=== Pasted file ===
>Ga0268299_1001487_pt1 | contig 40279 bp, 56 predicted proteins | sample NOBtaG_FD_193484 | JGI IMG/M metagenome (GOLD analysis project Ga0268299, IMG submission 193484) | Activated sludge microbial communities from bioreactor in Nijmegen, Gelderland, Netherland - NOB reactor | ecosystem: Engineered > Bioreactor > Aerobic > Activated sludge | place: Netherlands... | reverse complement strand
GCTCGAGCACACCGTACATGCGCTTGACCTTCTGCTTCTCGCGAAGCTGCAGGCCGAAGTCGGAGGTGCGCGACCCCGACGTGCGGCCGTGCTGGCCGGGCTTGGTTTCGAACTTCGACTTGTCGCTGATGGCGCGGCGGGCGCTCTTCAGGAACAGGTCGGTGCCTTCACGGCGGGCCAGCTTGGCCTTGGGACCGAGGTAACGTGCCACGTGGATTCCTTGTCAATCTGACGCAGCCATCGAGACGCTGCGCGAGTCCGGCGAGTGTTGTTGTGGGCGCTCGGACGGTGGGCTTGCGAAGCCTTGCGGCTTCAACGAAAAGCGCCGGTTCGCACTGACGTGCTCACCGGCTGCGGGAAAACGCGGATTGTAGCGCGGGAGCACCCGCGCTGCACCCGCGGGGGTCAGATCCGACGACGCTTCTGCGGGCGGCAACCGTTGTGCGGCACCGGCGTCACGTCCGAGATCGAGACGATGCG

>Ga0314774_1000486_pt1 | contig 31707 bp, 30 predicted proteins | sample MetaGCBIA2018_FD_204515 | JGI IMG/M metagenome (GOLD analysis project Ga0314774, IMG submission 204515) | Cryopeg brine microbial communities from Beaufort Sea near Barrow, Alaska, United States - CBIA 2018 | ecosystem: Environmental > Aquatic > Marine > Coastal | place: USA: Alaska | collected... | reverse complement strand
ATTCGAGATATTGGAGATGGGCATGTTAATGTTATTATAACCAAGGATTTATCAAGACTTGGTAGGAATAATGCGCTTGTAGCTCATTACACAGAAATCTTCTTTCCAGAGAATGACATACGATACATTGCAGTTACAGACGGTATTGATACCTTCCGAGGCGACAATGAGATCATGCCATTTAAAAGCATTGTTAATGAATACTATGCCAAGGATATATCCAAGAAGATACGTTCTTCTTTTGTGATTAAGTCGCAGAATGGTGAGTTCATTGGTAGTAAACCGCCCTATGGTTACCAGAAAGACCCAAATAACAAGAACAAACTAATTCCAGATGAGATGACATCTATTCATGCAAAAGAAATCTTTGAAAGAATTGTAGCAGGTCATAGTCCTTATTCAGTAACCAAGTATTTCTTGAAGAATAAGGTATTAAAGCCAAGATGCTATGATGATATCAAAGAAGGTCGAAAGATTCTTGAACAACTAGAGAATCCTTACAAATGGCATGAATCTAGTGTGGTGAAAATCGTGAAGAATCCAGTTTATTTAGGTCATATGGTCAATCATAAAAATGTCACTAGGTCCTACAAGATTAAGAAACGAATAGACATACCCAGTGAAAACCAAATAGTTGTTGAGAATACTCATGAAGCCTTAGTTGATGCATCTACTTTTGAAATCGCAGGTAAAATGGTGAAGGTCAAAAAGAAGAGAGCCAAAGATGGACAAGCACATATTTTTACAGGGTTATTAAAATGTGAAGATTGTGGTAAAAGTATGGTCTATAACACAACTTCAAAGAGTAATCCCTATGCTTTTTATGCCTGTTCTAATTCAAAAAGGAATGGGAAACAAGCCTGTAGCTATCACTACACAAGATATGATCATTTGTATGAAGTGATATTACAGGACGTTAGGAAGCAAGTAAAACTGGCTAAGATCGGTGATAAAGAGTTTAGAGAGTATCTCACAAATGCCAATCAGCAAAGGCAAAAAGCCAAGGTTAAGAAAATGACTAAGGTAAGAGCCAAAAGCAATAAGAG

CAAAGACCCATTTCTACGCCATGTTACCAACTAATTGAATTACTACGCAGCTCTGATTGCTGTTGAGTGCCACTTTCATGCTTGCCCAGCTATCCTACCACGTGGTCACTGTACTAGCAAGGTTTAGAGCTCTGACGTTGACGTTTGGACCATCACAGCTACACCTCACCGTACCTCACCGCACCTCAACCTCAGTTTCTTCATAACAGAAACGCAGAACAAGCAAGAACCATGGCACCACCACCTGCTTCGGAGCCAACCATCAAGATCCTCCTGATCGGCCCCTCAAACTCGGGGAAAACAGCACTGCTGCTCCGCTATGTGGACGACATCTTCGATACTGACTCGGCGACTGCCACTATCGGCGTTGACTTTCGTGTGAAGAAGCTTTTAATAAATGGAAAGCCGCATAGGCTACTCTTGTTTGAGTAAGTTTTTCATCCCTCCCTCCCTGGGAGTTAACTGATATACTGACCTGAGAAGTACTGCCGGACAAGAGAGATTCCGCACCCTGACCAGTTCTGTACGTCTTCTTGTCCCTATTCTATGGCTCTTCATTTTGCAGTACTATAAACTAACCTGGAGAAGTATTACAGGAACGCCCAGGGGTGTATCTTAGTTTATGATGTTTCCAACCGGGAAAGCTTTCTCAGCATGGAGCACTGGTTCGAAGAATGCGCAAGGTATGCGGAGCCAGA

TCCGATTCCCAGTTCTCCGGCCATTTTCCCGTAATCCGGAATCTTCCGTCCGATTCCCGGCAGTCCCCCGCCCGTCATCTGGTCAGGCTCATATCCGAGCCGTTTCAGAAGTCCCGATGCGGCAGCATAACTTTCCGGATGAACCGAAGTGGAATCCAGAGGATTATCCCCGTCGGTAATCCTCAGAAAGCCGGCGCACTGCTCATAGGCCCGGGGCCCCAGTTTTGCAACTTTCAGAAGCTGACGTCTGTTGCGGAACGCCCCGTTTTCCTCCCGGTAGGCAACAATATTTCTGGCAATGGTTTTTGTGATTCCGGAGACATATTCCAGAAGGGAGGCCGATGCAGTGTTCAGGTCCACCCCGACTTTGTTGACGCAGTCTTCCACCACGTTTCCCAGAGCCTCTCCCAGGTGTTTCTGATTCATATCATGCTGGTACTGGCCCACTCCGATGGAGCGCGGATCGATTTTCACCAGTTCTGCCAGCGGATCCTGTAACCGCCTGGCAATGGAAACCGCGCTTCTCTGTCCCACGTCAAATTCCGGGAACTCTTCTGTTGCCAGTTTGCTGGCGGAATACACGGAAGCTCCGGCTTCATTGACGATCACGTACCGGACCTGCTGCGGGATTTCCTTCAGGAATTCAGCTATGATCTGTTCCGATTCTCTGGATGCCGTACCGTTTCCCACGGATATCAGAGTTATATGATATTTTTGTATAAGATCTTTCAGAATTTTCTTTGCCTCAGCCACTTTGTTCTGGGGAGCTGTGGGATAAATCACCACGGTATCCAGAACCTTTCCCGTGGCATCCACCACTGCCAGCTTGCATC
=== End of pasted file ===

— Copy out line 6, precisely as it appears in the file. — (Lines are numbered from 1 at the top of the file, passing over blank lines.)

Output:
TCCGATTCCCAGTTCTCCGGCCATTTTCCCGTAATCCGGAATCTTCCGTCCGATTCCCGGCAGTCCCCCGCCCGTCATCTGGTCAGGCTCATATCCGAGCCGTTTCAGAAGTCCCGATGCGGCAGCATAACTTTCCGGATGAACCGAAGTGGAATCCAGAGGATTATCCCCGTCGGTAATCCTCAGAAAGCCGGCGCACTGCTCATAGGCCCGGGGCCCCAGTTTTGCAACTTTCAGAAGCTGACGTCTGTTGCGGAACGCCCCGTTTTCCTCCCGGTAGGCAACAATATTTCTGGCAATGGTTTTTGTGATTCCGGAGACATATTCCAGAAGGGAGGCCGATGCAGTGTTCAGGTCCACCCCGACTTTGTTGACGCAGTCTTCCACCACGTTTCCCAGAGCCTCTCCCAGGTGTTTCTGATTCATATCATGCTGGTACTGGCCCACTCCGATGGAGCGCGGATCGATTTTCACCAGTTCTGCCAGCGGATCCTGTAACCGCCTGGCAATGGAAACCGCGCTTCTCTGTCCCACGTCAAATTCCGGGAACTCTTCTGTTGCCAGTTTGCTGGCGGAATACACGGAAGCTCCGGCTTCATTGACGATCACGTACCGGACCTGCTGCGGGATTTCCTTCAGGAATTCAGCTATGATCTGTTCCGATTCTCTGGATGCCGTACCGTTTCCCACGGATATCAGAGTTATATGATATTTTTGTATAAGATCTTTCAGAATTTTCTTTGCCTCAGCCACTTTGTTCTGGGGAGCTGTGGGATAAATCACCACGGTATCCAGAACCTTTCCCGTGGCATCCACCACTGCCAGCTTGCATC